The boatyard’s history

In 1974 the Viking Ship Museum stored its smaller collection of traditional Nordic vessels in Kattinge Værk, approximately 6km west of Roskilde. It was a great relief when the museum was able to buy Roskilde Boatyard in 1981, with the support of Roskilde Municipality, Roskilde County and the Egmont H. Petersen Fund. This was the ideal setting for the collection. With its proximity to the Viking Ship Museum, it was easier to include the boats in the exhibition.

The new location of the collection meant it was used more, and this increased use led to more wear and tear and damage needing repaired. At the same time, the collection was growing and it became clear that the maintenance of the many craft required a boatbuilder. In 1985 we succeeded in creating a boatbuilder position, which was filled by Freddy Kristiansen, who had himself been an apprentice in the boatyard in the 1940’s.

The story of Roskilde Boatyard begins with boat master Jens Peder Alfred Jensen, who, in 1899, took over his father’s house on Strandgade with the strand area in front. At the same time he acquired his father’s commission as bathhouse owner and renter of boats. He soon began building boats under a lean-to on the shore. In 1902 Jens Peder Alfred Jensen had a son, Knud. At the beginning of the 1920's, Knud Jensen built his first pleasure craft in an annex of the lean-to. In1938 he bought the boatyard from his father and continued the business under the name A. Jensen and son. Until Knud Jensen's death in 1961, a long line of fine pleasure craft were built. In 1961 the boatyard was bought by Hilmer Jensen in Hillerød who, along with the American Spignese, ran the business under the name H. A. Jensen & Co. Boatbuilders Inc. A/S. In 1965 the boatyard was bought by the public company Roskilde Boatyard A/S, comprised of Klaus Baes, Søren Thorsen and Frederik Hansen. Through the 1960’s and 70’s, it was mainly glass fibre boats which filled the order book. But due to the general stagnation within the industry, the orders became few and far between and the business closed. The lean-to was leased for repairing boat engines, until the boatyard was bought in 1980 by the importer Arne Nielsen and the manufacturer Knud Reidl, who sold it one year later to the Viking Ship Museum.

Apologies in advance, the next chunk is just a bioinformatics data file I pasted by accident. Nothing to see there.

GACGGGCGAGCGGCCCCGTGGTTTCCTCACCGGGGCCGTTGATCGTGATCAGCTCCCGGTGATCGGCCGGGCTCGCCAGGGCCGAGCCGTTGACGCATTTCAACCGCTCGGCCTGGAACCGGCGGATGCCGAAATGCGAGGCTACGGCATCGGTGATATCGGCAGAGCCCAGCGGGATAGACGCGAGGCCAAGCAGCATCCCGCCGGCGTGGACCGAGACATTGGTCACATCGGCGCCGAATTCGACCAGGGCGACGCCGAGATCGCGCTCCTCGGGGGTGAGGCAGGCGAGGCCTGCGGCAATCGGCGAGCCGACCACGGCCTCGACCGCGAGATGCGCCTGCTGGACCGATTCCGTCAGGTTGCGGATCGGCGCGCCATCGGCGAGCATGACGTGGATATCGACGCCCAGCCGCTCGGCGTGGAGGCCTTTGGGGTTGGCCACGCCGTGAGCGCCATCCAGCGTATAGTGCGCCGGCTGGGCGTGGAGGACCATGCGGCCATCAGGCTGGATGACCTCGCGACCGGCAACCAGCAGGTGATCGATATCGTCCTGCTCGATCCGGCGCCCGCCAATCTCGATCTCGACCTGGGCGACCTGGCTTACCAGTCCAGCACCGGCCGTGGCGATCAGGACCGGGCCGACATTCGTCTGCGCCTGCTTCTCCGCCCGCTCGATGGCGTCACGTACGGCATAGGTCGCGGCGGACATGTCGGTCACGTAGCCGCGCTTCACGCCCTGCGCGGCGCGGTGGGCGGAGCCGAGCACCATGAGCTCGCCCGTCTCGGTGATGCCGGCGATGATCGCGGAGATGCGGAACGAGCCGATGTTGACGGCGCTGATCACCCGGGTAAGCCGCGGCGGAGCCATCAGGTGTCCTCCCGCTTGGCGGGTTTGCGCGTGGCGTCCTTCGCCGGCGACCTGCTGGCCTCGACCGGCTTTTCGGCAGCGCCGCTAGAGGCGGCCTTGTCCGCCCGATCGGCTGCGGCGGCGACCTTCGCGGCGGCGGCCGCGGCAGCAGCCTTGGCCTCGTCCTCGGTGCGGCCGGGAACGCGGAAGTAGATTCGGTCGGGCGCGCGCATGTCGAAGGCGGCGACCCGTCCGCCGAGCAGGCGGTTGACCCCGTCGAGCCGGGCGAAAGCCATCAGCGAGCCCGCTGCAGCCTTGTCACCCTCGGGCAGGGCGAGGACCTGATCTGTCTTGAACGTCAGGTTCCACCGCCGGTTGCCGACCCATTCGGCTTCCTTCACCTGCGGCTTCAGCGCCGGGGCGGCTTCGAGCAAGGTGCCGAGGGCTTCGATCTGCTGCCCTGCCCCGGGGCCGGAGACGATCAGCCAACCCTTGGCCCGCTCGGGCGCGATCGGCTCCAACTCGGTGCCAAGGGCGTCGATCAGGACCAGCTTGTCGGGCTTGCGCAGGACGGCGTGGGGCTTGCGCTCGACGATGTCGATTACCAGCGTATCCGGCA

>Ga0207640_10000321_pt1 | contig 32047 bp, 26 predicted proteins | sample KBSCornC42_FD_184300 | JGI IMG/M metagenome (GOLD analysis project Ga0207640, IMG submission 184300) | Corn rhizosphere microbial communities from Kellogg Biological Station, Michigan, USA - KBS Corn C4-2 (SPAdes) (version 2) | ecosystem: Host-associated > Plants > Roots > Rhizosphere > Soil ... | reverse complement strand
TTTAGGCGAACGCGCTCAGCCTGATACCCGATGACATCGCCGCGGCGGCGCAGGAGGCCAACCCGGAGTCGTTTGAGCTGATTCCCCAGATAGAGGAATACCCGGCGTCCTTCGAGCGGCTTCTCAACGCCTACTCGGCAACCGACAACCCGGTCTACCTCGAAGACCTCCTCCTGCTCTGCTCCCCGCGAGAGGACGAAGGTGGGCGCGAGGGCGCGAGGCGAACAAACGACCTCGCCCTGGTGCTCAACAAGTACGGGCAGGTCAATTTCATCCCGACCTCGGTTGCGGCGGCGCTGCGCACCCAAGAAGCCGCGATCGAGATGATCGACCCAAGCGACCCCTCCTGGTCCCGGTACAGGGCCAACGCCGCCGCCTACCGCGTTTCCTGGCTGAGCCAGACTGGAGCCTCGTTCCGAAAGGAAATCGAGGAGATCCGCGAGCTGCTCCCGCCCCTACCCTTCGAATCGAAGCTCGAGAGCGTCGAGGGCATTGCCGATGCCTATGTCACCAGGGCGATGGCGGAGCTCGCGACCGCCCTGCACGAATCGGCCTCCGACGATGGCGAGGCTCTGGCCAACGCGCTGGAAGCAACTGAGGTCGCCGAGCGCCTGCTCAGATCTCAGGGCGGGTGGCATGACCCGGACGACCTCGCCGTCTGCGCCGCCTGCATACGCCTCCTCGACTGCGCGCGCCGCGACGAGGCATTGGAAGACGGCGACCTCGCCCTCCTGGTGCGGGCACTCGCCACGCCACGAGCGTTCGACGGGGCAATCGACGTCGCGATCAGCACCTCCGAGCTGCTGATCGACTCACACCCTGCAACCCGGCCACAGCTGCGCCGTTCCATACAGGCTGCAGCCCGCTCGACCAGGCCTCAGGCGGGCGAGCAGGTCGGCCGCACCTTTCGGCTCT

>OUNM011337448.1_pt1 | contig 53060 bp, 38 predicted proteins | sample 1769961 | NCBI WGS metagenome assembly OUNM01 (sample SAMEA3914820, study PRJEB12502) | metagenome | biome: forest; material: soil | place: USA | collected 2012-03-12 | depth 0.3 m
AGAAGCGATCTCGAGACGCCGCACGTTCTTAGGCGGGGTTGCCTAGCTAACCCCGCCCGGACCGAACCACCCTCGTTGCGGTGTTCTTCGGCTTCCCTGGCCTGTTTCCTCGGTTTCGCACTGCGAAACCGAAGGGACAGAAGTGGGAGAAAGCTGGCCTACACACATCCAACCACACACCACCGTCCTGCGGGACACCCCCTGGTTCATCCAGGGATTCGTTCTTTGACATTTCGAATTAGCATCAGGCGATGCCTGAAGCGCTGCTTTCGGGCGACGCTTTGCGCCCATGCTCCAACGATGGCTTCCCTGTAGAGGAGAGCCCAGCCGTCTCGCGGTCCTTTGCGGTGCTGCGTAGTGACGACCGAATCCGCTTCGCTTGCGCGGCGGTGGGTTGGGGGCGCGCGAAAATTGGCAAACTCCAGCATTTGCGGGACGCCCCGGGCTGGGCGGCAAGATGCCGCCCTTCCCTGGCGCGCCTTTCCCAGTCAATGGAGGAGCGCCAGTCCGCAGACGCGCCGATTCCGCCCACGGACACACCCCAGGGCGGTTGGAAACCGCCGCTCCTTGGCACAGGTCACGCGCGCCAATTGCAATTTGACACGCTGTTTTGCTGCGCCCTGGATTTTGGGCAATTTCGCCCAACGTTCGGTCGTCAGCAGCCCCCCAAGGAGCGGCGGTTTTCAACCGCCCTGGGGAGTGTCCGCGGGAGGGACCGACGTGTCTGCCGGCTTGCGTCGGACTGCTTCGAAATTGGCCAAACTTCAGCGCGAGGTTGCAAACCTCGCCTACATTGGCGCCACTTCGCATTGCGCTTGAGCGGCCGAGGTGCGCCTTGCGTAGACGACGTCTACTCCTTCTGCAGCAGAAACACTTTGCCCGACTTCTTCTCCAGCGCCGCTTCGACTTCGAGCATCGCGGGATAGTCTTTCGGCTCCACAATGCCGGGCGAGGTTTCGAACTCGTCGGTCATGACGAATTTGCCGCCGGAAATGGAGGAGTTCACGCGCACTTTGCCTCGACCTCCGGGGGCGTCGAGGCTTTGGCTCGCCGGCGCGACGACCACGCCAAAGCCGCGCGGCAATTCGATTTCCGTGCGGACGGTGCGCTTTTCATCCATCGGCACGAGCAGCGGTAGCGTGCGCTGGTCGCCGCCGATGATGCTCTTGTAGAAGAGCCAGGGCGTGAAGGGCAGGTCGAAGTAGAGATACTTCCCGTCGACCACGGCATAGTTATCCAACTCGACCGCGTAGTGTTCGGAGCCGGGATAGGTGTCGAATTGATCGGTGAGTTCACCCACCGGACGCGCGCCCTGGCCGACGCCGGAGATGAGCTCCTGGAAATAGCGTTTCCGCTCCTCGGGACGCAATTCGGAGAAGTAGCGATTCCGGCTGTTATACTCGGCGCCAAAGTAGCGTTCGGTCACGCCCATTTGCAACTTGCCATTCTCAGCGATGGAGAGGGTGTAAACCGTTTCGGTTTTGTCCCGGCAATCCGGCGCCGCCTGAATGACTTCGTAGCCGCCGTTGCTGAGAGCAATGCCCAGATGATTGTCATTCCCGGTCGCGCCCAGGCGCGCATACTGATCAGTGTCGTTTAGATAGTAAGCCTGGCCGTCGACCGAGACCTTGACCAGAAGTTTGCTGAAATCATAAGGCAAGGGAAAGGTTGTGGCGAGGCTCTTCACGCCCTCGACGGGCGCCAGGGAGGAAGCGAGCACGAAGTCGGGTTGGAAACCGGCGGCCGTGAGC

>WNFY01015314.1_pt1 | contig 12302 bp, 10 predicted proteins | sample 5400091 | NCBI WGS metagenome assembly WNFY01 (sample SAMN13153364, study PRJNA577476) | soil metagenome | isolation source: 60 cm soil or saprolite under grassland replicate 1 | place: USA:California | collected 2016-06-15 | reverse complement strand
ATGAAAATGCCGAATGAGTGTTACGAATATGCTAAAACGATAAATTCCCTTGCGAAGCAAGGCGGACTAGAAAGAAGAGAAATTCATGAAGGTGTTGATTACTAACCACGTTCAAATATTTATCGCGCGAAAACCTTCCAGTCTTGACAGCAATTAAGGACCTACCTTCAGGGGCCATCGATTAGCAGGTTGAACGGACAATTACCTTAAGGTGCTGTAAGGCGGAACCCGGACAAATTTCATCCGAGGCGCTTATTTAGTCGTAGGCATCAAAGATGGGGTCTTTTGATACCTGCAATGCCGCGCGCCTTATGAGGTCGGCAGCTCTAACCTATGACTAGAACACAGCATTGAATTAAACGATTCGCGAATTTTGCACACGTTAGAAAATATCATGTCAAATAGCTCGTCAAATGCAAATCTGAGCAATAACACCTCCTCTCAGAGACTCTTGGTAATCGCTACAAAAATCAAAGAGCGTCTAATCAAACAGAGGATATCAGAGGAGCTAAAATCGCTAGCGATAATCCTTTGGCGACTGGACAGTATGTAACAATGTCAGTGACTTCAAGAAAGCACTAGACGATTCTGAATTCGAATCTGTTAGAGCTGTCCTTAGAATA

For 16 years, the boatyard on Strandgade was the setting for work on the Viking Ship Museum’s boat collection and exciting projects, not least the Roar Ege project from 1982 to 1984 and the restoration of the eel drifter Viktoria. 4 boatbuilders have been trained here. Hundreds of boat society members have spent undisturbed working days here in the summer months, and thousands of school children have taken a tour of the boatyard, before crossing the slender wooden bridge, jumping into the boats and putting to sea on the fjord.

In 1997 the Viking Ship Museum left the boatyard on Strandgade. The building was transferred to Roskilde Sailing Club which built new buildings on the site. One history ends and another begins. But all things are linked, and the new history can be traced back to the man that began the boatyard’s story: Bath house master Jens Peder Alfred Jensen. His love of boats was not limited to building, maintenance and renting: In 1905 he was a co-founder of Roskilde Sailing Club, so perhaps it is fate that the sailing club moved into Jensen's old site.